Back in May I published an article here about the one-handed military flail that got a little bit of attention. And by “a little bit of attention”, I mean that it got about 200,000 unique page views. It wasn’t Kim-Kardashian’s-butt level of breaking the internet, but it sure broke me a little.
And obviously this brought a lot of commenters as well, some with thoughtful, incisive criticisms (though to be expected, some… not so much). I took the good-faith comments into consideration and set about improving my ideas, and turning over other rocks looking for the real origins of the one-handed military flail. For example, it helped me realize that the real issue isn’t that the weapon is impractical to the point of nonsense (though it sure is), the issue is that the only ones that exist are a scant few very-late medieval manuscript images and a few museum pieces that were either never meant for the battlefield or nineteenth-century fakes. Whether or not the weapon might have worked is irrelevant when faced with the fact that there’s no proof that it was ever actually a thing.
But, I’ve found one possible origin story for the weapon. I’ll give you a spoiler—while it was certainly a weapon that never existed in the forms we are most familiar with today, there is an answer to be found on the steppes of Eastern Europe, Russia, and Mongolia.
And thanks to the good people over at Medieval Warfare Magazine, I’ve had another crack at it. Check out my article—“The medieval weapon that never existed: The military flail” in their latest issue. It’s also chock full of articles on (in-no-way-relevant-to-today) subjects like the violent popular uprisings of the 16th century by none other than Kelly DeVries. Go check it out!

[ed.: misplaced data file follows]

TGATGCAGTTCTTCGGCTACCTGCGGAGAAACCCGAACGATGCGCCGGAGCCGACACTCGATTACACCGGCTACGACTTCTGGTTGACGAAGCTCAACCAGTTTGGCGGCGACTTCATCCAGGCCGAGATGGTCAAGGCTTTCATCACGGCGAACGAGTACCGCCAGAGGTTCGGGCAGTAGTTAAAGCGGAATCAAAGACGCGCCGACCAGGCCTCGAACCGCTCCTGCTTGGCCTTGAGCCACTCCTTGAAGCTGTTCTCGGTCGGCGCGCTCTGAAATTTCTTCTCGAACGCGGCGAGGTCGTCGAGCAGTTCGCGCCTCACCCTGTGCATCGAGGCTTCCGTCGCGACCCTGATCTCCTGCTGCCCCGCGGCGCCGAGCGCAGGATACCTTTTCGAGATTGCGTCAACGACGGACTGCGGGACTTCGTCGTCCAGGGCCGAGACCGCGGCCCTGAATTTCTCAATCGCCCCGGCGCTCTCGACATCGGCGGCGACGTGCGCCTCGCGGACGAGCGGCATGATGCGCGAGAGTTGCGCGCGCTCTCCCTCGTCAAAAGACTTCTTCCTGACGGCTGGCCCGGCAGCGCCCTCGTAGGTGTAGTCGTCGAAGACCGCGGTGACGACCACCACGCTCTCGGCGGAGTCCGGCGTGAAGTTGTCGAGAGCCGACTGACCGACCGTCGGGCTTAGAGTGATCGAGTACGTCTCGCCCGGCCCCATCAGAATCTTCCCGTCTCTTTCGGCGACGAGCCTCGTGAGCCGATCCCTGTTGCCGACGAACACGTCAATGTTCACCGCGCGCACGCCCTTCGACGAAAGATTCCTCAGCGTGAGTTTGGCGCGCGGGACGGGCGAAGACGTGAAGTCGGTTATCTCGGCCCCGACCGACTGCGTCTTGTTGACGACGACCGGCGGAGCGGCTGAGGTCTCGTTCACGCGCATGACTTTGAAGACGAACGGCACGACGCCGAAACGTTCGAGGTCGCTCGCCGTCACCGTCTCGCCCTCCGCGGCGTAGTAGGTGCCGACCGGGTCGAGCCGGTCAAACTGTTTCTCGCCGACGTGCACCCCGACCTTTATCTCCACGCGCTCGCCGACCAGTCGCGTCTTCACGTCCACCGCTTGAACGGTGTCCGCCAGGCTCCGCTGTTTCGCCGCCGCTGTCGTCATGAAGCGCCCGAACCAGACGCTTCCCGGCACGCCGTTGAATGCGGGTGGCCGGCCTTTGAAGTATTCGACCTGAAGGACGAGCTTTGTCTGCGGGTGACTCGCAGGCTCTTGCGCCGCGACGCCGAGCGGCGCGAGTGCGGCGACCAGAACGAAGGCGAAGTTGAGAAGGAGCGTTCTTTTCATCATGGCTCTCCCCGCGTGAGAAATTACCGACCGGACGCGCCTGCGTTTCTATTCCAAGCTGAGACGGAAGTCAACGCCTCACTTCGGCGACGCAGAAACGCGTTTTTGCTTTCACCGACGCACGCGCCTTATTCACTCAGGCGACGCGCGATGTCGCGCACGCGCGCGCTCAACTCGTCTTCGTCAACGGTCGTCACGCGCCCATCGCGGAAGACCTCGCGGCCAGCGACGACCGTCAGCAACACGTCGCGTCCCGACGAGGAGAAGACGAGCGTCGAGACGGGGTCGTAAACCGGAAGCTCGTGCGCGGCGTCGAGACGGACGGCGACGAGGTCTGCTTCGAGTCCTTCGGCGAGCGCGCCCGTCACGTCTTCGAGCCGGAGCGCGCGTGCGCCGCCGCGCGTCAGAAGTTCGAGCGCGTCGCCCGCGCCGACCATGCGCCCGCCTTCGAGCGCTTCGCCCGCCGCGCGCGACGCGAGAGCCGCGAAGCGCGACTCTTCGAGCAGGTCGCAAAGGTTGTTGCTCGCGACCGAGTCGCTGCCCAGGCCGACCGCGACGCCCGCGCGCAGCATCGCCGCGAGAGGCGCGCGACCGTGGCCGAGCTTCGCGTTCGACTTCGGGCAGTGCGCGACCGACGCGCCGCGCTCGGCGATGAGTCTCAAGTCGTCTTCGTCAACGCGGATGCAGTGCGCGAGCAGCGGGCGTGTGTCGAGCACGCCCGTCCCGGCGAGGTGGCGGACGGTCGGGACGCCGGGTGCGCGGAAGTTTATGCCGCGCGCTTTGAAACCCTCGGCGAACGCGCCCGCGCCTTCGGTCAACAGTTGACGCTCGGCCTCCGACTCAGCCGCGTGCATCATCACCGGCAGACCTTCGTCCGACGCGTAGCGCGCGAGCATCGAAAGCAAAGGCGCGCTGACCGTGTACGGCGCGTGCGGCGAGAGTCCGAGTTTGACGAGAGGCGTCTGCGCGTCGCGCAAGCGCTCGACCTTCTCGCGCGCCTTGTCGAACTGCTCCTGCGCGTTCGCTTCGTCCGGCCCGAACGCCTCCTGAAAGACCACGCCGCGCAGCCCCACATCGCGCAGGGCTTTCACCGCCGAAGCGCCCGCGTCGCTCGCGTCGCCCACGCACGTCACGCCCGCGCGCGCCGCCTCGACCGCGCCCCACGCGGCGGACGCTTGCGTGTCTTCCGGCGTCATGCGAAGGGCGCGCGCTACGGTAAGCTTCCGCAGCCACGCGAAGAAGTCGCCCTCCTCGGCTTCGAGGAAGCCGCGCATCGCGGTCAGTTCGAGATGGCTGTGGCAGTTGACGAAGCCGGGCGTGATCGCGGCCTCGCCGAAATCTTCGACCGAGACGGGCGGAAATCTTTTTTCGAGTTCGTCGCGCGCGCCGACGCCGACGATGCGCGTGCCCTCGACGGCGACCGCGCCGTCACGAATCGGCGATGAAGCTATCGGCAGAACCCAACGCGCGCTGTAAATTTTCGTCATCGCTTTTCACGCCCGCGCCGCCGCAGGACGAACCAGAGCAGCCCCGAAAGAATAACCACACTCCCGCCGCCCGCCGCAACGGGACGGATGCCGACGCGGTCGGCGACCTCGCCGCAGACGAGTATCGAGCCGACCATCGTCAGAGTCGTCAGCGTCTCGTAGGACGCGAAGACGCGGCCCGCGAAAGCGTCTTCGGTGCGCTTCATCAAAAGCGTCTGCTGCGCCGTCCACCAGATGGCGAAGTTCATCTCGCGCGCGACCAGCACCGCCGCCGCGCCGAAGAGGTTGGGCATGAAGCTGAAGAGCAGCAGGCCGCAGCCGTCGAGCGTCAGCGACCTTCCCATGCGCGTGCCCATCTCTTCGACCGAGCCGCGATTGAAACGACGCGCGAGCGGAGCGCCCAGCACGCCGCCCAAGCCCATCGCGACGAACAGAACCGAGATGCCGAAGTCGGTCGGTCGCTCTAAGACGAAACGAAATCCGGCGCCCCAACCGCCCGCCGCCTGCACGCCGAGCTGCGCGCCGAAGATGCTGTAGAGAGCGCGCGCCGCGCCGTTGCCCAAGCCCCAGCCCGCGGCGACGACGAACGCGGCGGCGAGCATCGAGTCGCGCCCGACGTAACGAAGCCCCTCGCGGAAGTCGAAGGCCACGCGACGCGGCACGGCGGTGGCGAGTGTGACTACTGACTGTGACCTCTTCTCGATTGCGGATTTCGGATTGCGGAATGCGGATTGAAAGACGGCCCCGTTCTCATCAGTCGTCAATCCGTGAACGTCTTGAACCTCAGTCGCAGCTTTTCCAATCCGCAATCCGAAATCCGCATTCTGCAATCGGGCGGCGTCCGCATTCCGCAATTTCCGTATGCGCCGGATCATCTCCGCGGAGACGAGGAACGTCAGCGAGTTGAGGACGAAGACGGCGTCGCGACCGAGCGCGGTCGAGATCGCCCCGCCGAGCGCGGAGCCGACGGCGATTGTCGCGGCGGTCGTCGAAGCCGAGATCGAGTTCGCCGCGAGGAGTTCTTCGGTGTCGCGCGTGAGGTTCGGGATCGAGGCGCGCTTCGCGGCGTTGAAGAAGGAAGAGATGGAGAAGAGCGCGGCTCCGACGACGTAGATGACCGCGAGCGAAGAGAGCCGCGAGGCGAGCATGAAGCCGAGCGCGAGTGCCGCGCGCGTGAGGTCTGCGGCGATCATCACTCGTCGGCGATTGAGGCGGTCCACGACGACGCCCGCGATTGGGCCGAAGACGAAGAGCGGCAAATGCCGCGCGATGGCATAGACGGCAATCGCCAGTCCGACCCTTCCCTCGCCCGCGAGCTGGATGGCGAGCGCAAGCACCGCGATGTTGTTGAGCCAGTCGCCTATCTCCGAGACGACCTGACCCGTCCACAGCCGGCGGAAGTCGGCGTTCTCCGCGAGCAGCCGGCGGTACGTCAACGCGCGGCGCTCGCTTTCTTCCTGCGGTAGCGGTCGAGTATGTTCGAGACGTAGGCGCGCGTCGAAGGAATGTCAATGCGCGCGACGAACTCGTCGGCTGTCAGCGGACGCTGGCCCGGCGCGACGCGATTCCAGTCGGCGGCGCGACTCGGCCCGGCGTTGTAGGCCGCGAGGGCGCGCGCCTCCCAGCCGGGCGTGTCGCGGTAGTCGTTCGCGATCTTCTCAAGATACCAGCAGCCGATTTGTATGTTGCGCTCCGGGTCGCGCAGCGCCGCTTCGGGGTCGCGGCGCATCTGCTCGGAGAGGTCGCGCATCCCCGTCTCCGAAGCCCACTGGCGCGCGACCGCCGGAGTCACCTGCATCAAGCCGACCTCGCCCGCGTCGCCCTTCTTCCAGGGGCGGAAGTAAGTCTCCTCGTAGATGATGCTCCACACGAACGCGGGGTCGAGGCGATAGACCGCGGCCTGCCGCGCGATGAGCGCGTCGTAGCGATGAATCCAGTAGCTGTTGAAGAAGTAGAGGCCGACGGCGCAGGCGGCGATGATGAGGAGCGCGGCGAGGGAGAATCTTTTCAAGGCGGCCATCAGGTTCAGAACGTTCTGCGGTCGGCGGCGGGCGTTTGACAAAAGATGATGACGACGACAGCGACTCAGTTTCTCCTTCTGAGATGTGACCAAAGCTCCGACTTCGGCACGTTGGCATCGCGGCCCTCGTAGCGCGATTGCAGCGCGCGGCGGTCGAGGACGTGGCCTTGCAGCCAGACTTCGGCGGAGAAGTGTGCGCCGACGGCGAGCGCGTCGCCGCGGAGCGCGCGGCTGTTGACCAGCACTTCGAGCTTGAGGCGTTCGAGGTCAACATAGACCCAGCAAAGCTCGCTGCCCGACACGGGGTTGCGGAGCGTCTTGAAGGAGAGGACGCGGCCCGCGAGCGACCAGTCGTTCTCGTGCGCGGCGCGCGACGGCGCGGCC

Importantly, I want to thank Nickolas Dupras of Northern Michigan University for his help analyzing the extant flails, and Zsuzsanna Reed Papp and Andrei Octavian Fărcaș, both of Central European University, for introducing me to the Eastern European context for these weapons! And thanks, finally, to all those who read, shared, and commented on the original article. It makes me incredibly excited to see that there is so much interest in uncovering the mysteries of the medieval world!
Paul B. Sturtevant is Editor-in-Chief of The Public Medievalist. He is a researcher and historian for the Smithsonian Institution, where he helps the institution better understand its visitors and itself. He is an author, a medievalist, and a consultant, and has completed research projects as diverse as exploring the Caliphates of Muslim Spain, the history of American health care reform, and the peculiarities of American-style barbecue. He is unabashedly passionate about the place history has in current conversations.